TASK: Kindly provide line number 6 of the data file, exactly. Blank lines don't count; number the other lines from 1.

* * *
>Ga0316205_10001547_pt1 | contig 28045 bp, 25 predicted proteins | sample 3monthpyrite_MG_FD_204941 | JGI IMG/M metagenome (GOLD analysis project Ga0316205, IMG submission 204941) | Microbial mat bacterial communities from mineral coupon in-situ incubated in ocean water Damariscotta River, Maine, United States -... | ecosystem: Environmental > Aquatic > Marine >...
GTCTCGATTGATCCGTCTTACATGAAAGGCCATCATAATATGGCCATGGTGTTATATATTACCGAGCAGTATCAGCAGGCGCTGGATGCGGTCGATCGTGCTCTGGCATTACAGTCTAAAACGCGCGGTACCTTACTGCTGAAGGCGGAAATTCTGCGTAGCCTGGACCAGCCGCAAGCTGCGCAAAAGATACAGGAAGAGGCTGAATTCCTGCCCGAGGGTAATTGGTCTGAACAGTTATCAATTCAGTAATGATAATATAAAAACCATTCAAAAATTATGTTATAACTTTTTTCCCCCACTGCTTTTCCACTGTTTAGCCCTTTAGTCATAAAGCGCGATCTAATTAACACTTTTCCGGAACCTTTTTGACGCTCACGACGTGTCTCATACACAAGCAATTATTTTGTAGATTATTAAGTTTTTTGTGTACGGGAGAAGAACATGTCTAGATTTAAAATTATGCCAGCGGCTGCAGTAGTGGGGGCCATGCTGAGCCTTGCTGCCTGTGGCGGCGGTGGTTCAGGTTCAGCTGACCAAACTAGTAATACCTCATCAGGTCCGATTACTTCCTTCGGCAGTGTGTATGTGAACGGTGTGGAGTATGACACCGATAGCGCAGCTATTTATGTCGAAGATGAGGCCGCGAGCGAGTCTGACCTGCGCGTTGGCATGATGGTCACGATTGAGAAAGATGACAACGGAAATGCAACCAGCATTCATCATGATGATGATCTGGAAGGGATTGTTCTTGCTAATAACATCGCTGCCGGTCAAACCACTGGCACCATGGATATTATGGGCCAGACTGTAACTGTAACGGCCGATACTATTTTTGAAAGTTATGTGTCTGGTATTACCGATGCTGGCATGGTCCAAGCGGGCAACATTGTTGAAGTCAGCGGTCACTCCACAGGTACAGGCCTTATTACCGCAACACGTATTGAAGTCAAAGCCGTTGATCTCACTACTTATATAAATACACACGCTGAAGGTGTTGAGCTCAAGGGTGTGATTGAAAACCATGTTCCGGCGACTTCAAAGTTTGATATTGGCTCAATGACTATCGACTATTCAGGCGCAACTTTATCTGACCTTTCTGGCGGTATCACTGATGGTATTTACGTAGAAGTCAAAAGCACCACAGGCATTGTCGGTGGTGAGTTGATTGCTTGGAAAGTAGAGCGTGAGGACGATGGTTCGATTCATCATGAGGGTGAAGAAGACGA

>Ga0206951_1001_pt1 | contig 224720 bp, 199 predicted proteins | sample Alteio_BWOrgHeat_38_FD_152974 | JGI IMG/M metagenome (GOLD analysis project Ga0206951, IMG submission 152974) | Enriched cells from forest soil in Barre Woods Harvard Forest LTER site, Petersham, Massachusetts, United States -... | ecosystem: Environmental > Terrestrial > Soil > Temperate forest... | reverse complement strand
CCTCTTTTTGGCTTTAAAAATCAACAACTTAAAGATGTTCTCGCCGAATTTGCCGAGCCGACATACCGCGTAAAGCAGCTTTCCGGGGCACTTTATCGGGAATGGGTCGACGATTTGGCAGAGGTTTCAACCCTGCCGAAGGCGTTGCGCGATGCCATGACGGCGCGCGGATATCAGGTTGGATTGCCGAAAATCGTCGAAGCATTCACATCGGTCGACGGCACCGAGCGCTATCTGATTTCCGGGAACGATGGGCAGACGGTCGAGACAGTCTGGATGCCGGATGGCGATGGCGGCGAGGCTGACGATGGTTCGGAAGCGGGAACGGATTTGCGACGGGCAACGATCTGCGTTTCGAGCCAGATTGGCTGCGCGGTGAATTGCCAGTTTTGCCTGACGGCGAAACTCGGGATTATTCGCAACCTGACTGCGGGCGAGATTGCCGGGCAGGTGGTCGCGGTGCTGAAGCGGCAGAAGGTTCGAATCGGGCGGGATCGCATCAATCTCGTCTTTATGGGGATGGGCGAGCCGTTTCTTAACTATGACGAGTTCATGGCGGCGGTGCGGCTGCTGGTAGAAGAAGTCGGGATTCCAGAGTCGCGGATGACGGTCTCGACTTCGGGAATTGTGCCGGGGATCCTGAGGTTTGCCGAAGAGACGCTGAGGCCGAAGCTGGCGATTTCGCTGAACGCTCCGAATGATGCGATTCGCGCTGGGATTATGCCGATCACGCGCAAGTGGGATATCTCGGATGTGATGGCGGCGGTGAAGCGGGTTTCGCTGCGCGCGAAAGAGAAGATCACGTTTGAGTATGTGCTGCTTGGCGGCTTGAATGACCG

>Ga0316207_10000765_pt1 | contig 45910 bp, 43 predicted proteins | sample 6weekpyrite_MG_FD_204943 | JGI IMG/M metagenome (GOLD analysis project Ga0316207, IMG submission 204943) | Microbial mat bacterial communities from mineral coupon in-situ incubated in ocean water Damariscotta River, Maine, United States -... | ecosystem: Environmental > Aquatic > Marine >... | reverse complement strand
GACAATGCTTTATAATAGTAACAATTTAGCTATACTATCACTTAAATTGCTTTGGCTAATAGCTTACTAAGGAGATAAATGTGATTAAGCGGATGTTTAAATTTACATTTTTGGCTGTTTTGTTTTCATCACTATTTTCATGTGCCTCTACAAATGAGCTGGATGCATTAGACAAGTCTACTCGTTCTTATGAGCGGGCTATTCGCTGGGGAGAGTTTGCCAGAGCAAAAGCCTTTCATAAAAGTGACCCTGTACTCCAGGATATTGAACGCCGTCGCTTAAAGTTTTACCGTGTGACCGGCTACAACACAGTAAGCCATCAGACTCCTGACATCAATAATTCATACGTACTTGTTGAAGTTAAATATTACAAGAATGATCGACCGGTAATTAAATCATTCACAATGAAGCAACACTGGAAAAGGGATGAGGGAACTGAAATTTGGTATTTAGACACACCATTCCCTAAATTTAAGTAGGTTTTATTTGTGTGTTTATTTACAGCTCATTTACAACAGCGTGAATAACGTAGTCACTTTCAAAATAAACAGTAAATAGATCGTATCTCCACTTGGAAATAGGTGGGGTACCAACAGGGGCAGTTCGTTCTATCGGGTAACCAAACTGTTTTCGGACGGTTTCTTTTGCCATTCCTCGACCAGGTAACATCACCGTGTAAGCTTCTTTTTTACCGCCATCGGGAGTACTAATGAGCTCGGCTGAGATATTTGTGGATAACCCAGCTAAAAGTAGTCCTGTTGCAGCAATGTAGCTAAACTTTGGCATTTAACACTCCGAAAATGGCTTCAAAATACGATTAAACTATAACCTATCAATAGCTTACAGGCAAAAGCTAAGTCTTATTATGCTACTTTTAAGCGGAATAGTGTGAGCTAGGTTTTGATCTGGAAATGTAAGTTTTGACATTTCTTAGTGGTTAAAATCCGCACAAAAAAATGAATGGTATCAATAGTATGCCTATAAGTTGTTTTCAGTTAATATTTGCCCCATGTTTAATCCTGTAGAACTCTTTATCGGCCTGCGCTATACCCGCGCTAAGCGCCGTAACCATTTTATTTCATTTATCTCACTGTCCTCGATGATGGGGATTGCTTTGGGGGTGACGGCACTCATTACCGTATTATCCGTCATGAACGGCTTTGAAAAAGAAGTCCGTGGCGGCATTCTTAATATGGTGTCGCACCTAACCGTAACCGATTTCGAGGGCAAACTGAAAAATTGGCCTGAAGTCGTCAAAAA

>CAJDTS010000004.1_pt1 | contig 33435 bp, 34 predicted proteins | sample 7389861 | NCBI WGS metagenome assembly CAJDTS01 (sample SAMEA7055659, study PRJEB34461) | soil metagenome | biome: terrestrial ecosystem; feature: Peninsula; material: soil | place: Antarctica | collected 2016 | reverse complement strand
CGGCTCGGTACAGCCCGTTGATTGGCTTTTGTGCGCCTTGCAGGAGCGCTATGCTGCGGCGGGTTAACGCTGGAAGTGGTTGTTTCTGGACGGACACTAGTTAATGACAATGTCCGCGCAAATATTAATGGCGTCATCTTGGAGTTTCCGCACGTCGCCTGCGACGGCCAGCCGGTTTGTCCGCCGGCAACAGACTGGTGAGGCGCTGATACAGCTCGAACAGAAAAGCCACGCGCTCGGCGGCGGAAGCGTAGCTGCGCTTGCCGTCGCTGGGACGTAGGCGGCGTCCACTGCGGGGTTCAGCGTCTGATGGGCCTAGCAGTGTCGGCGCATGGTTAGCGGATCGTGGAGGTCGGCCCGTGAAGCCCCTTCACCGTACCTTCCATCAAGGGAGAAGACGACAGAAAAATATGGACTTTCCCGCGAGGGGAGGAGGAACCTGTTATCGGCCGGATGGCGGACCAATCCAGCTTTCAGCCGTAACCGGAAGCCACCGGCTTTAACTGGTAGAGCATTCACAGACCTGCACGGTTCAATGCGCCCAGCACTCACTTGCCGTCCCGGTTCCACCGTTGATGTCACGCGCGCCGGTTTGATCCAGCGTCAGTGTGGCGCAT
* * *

GACAATGCTTTATAATAGTAACAATTTAGCTATACTATCACTTAAATTGCTTTGGCTAATAGCTTACTAAGGAGATAAATGTGATTAAGCGGATGTTTAAATTTACATTTTTGGCTGTTTTGTTTTCATCACTATTTTCATGTGCCTCTACAAATGAGCTGGATGCATTAGACAAGTCTACTCGTTCTTATGAGCGGGCTATTCGCTGGGGAGAGTTTGCCAGAGCAAAAGCCTTTCATAAAAGTGACCCTGTACTCCAGGATATTGAACGCCGTCGCTTAAAGTTTTACCGTGTGACCGGCTACAACACAGTAAGCCATCAGACTCCTGACATCAATAATTCATACGTACTTGTTGAAGTTAAATATTACAAGAATGATCGACCGGTAATTAAATCATTCACAATGAAGCAACACTGGAAAAGGGATGAGGGAACTGAAATTTGGTATTTAGACACACCATTCCCTAAATTTAAGTAGGTTTTATTTGTGTGTTTATTTACAGCTCATTTACAACAGCGTGAATAACGTAGTCACTTTCAAAATAAACAGTAAATAGATCGTATCTCCACTTGGAAATAGGTGGGGTACCAACAGGGGCAGTTCGTTCTATCGGGTAACCAAACTGTTTTCGGACGGTTTCTTTTGCCATTCCTCGACCAGGTAACATCACCGTGTAAGCTTCTTTTTTACCGCCATCGGGAGTACTAATGAGCTCGGCTGAGATATTTGTGGATAACCCAGCTAAAAGTAGTCCTGTTGCAGCAATGTAGCTAAACTTTGGCATTTAACACTCCGAAAATGGCTTCAAAATACGATTAAACTATAACCTATCAATAGCTTACAGGCAAAAGCTAAGTCTTATTATGCTACTTTTAAGCGGAATAGTGTGAGCTAGGTTTTGATCTGGAAATGTAAGTTTTGACATTTCTTAGTGGTTAAAATCCGCACAAAAAAATGAATGGTATCAATAGTATGCCTATAAGTTGTTTTCAGTTAATATTTGCCCCATGTTTAATCCTGTAGAACTCTTTATCGGCCTGCGCTATACCCGCGCTAAGCGCCGTAACCATTTTATTTCATTTATCTCACTGTCCTCGATGATGGGGATTGCTTTGGGGGTGACGGCACTCATTACCGTATTATCCGTCATGAACGGCTTTGAAAAAGAAGTCCGTGGCGGCATTCTTAATATGGTGTCGCACCTAACCGTAACCGATTTCGAGGGCAAACTGAAAAATTGGCCTGAAGTCGTCAAAAA